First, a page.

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Chatham’s Eden Hall food competition, workshops focus on the future of food

Let the chopping and sautéing begin.

Eden Hall Campus of Chatham University in Richland is hosting its first-ever “pitch” contest, aimed at people in the area who have ideas about new or emerging food and agriculture businesses.

The competition, sponsored by Chatham’s Center for Regional Agriculture, Food and Transformation, or CRAFT, will be held from 8 a.m. to 1 p.m. on April 2 at the Esther Barazzone Center.

“Local food businesses are at the heart of what we do at CRAFT as they contribute to our local food system and make our region more vibrant and sustainable,” said Nicolette Spudic, Director of Chatham’s Food Innovation Lab. “So we want to encourage a new entrepreneurial spirit in the food industry however we can.”

Spudic said the university emphasizes the importance of promoting sustainability in food production.

“When we look inward and focus on the regional food economy, we find that we are not only getting high quality food, we are putting money back in the pockets of our neighbours,” said she declared.

The competition is open to all businesses in the food industry, including consumer packaged goods, restaurants, food trucks, farms, breweries, wineries, distilleries, bakeries and cafes.

Entrants had to submit a one-minute pitch video by Feb. 28, which was reviewed by the judges to determine if they would advance to the April 2 contest. First-round winners were notified by March 4.

On the day of the competition, the finalists will submit a 5-minute pitch presented in front of a jury who will ask questions about the project.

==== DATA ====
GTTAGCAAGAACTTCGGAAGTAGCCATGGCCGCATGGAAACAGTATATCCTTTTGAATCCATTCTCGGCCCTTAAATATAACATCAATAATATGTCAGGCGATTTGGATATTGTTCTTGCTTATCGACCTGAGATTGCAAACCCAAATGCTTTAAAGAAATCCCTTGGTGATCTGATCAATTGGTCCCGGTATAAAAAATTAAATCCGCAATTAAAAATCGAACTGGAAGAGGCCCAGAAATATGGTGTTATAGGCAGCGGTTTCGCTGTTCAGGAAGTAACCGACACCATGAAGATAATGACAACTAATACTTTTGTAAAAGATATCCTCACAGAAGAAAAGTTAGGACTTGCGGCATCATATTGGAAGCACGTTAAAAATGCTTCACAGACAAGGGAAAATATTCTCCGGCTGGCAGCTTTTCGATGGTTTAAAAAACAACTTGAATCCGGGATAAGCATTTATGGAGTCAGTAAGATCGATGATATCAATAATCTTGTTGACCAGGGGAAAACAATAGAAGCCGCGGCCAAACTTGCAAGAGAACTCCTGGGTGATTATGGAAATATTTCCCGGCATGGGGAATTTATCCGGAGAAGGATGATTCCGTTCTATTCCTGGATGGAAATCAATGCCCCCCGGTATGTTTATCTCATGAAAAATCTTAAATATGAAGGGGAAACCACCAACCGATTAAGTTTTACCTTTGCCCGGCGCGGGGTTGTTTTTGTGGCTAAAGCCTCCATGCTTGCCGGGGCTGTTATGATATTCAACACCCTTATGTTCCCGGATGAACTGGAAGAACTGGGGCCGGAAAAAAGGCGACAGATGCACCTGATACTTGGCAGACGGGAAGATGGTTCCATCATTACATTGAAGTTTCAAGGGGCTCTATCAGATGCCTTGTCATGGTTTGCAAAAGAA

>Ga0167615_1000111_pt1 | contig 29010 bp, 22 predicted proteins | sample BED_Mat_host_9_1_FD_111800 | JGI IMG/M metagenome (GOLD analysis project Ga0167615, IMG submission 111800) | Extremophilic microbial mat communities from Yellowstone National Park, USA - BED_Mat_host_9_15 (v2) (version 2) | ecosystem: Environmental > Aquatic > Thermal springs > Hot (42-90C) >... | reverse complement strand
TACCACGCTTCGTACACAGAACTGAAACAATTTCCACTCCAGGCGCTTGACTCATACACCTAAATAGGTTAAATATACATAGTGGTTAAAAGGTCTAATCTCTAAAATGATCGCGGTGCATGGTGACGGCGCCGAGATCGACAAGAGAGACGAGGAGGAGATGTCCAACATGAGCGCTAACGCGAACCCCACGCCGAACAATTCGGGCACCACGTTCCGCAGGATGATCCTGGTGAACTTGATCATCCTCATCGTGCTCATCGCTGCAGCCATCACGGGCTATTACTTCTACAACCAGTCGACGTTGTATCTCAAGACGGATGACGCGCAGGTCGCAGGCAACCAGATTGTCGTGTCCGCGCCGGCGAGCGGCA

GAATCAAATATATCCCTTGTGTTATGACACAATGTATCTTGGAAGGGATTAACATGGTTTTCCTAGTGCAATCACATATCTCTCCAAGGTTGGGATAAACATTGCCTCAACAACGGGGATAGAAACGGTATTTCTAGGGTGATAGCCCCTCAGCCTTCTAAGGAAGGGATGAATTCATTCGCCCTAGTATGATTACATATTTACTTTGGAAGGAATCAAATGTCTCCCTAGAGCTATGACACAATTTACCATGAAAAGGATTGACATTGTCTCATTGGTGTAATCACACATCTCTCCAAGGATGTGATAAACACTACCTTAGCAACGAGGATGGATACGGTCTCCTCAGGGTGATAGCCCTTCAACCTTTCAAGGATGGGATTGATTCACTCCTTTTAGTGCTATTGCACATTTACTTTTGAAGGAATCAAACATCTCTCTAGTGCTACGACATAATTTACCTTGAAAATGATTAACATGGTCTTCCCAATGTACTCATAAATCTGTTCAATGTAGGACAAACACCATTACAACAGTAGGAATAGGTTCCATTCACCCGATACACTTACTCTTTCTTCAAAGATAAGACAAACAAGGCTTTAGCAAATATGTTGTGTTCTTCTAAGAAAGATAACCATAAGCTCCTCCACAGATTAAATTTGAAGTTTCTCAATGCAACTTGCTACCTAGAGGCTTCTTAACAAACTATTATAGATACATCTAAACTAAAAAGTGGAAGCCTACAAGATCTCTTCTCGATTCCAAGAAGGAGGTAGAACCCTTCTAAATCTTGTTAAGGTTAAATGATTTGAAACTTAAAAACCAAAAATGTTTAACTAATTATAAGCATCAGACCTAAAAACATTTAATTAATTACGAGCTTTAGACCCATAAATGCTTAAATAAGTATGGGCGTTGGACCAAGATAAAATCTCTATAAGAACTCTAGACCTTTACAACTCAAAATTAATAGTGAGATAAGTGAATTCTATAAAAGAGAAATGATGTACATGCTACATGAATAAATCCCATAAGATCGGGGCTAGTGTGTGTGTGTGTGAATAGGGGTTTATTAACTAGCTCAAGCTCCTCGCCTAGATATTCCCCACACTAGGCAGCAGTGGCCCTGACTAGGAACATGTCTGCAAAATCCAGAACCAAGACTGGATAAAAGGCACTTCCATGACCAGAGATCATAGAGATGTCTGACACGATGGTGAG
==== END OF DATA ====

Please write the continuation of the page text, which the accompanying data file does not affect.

A cash prize of $300 will be awarded to the 1st place winner in each category and a $150 prize will go to the second place finishers.

Winners will also receive a one-year membership to Chatham University’s Center for Women’s Entrepreneurship valued at $175; and a 30-hour consultation with the Innovation Lab valued at $2,000.

Spudic said learning to “pitch” or sell ideas and concepts can benefit entrepreneurs.

“The throwing skill is something that really needs to be practiced,” she said. “It’s something an entrepreneur will have to do when applying for a loan, trying to get a product from a store, or even if they want to rent space for their business. And, of course, you will have to present your product or services to customers. »

In addition to Chatham’s food studies programs and the Falk School of Sustainability and Environmentthe university shares its knowledge with the community through a wide range of programs.

From February to April, CARE offers workshops on cooking, baking, butchering and fermentation techniques taught by experts.

On March 12, there was a workshop called “Kraut, Kimchi and lacto-fermented vegetables”. A virtual workshop on March 13 focused on making Irish soda bread.

“The Pittsburgh area is home to such a variety of food preparation and processing techniques,” said program manager Cassandra Malis. “CRAFT is honored to provide these opportunities for local food experts to share their knowledge and expertise with those who are excited to learn how to develop their cooking skills at home.”

Spudic said the workshops are designed for “anyone who wants to learn more about food.”

She said that among the most popular programs was a course on butchery.

“We had a number of farmers in the shop who wanted to learn those skills because there’s been a reduction in the number of people doing that and they want to be able to provide that service,” Spudic said. .

The program is also popular among hunters looking to learn how to dress what they harvest.

Tony LaRussa is a staff writer for Tribune-Review. You can contact Tony at 724-772-6368, [email protected] or via Twitter .